Thread Rating:
  • 0 Vote(s) - 0 Average
  • 1
  • 2
  • 3
  • 4
  • 5
child's intermittent strabismus, hyperopia, anisometropia
#1
Hello,
my son is 6 years old. A couple of years ago we noticed that sometimes his left eye was wandering up and away. This prompted us to see a few doctors and do many exercises and read information on it.

We completed a session of vision therapy with some improvements, and currently we are taking him to an osteopathic doctor for cranial manipulations.

Two months ago the optometrist noticed that his left eye is unevenly farsighted than his right eye.
This was confirmed by the pediatric ophthalmologist and she absolutely insisted on him wearing glasses. (Left eye +2.25, cylinder 0.50, 150 axis; Right eye 0) She diagnosed him with mild amblyopia due to the fact that his refraction is uneven.
In addition, our son recently mentioned that his left eye sees duller than his right eye.
The doctor explained this as not having enough visual stimulation. 

I was asking the doctor if under-correction would be possible at one point? But she answered that full prescription is what he requires in order for both of the eyes to work together.

Records show that about 1.5 years ago, during an comprehensive exam at the ophthalmologist both of the eyes were equally farsighted.

I am worried that if we keep him at his full prescription if this would remove his chances for weaning him off the glasses, as well as emmetropization of the left eye. 

Does anyone have any suggestions or similar experience?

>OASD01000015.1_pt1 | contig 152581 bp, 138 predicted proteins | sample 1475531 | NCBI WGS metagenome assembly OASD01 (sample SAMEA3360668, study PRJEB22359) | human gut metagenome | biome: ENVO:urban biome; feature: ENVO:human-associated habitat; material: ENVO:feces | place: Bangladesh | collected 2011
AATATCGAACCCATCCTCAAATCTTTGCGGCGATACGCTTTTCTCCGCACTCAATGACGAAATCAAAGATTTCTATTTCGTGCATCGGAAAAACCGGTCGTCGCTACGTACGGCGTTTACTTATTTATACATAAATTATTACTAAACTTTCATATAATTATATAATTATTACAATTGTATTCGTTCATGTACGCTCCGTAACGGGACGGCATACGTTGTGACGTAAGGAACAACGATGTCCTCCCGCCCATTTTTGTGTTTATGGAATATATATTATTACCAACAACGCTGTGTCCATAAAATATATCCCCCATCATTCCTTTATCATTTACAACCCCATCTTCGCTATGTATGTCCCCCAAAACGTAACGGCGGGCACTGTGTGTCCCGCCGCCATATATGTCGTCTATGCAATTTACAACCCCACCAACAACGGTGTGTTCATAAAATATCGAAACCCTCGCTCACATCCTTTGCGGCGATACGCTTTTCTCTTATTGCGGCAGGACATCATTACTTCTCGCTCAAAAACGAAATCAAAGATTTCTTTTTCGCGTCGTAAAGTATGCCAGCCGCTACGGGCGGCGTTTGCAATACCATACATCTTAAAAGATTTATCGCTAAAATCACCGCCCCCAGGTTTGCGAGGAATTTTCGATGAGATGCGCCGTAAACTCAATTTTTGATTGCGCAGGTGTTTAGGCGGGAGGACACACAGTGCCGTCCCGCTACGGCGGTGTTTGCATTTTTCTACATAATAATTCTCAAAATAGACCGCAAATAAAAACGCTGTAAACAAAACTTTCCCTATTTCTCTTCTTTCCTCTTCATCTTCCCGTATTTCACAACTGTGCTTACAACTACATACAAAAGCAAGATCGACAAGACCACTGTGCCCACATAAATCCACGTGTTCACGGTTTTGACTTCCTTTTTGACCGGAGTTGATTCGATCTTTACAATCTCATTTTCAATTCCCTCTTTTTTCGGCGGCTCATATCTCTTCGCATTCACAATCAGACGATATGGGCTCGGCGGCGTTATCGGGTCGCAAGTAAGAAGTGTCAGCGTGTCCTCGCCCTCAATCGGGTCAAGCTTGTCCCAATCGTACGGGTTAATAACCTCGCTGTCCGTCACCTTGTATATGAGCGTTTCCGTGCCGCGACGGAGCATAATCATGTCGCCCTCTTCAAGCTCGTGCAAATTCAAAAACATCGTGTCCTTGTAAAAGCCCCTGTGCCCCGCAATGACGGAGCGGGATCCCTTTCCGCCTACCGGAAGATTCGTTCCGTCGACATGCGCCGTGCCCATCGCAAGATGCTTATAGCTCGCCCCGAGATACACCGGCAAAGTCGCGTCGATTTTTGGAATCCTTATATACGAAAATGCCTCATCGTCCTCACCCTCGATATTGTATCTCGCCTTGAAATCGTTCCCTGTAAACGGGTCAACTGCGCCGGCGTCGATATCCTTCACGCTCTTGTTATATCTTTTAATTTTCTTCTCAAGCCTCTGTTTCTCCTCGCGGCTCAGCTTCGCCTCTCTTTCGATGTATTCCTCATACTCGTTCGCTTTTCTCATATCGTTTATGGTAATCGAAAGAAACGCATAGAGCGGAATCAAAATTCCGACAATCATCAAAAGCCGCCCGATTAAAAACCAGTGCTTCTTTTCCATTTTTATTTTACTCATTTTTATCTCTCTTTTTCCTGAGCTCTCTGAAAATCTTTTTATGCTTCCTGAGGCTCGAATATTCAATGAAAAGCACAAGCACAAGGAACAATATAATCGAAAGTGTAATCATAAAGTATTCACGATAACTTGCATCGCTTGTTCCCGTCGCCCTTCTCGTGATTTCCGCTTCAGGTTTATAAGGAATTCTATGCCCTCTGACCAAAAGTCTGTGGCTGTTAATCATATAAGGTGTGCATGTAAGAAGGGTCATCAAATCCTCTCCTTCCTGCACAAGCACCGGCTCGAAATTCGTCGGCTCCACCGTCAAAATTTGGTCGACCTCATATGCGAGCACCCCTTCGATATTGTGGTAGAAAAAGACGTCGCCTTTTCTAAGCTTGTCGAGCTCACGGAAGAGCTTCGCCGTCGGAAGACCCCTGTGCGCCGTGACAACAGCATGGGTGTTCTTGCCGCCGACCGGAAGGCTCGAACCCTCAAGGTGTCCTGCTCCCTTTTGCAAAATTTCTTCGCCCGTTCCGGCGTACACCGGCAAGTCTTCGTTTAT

Thank you so much!
Reply
#2
I am not an eye doctor, and the last thing I want to do is go up against the optomertric profession. This doctor is telling you what he's learned in eye doctor school. I don't agree with the full prescription, and would try to see another eye doctor who may give you a different opinion. Going without his glasses and doing 2-eyed tasks like throwing and catching a ball might help. You could also play with patching the stronger eye to encourage the weaker eye to come on-line more, but I wouldn't overdo it. To me the 2 most important things are 1) no glasses unless absolutely necessary and then under-corrected ones, and 2) an attitude of fun and play and exploration. This is not a problem, it's an interesting challenge. Good luck and please keep us posted.
Reply
#3
I would absolutely patch the stronger eye for at least part of the day, every day.  Also, should learn to palm.  I know, this is hard to carry out unless you are a firm believer in the Method and have perfect eyesight yourself or successes personally.
Reply
#4
Also, I find it absolutely ridiculous that they diagnose a child with amblyopia when they notice that the state of refraction is uneven.  Yes, children go through emmetropization, that's an accepted (although fairly new) fact even in mainstream opthalmology, so I don't understand why they would explain it away and use amblyopia (which is caused by nerve damage) as an excuse.  The child has variable refraction, just like the rest of the World, except in his case, it is noticable because he never wore glasses and his mind is still flexible.  Video games with the patched eye, especially first person shooter games would make it fun to cure the child.  Good Luck!  Smile
Reply
#5
From what I understand, the thing with young kids is you have to make everything a game, and it has to be fun. They won't understand it, so that's out the window, but on the other hand they can change quickly. They don't have much time spent with bad habits.
Site Administrator

"Half of our funny, heathen lives, we are bent double to gather things we have tossed away." - George Meredith
Reply

TEST YOUR VISION AT HOME!
- Free Eye Chart PDFs

  • 20 ft, 10 ft, and Near Vision Charts
  • Letters Calibrated to Correct Printed Size
Download Now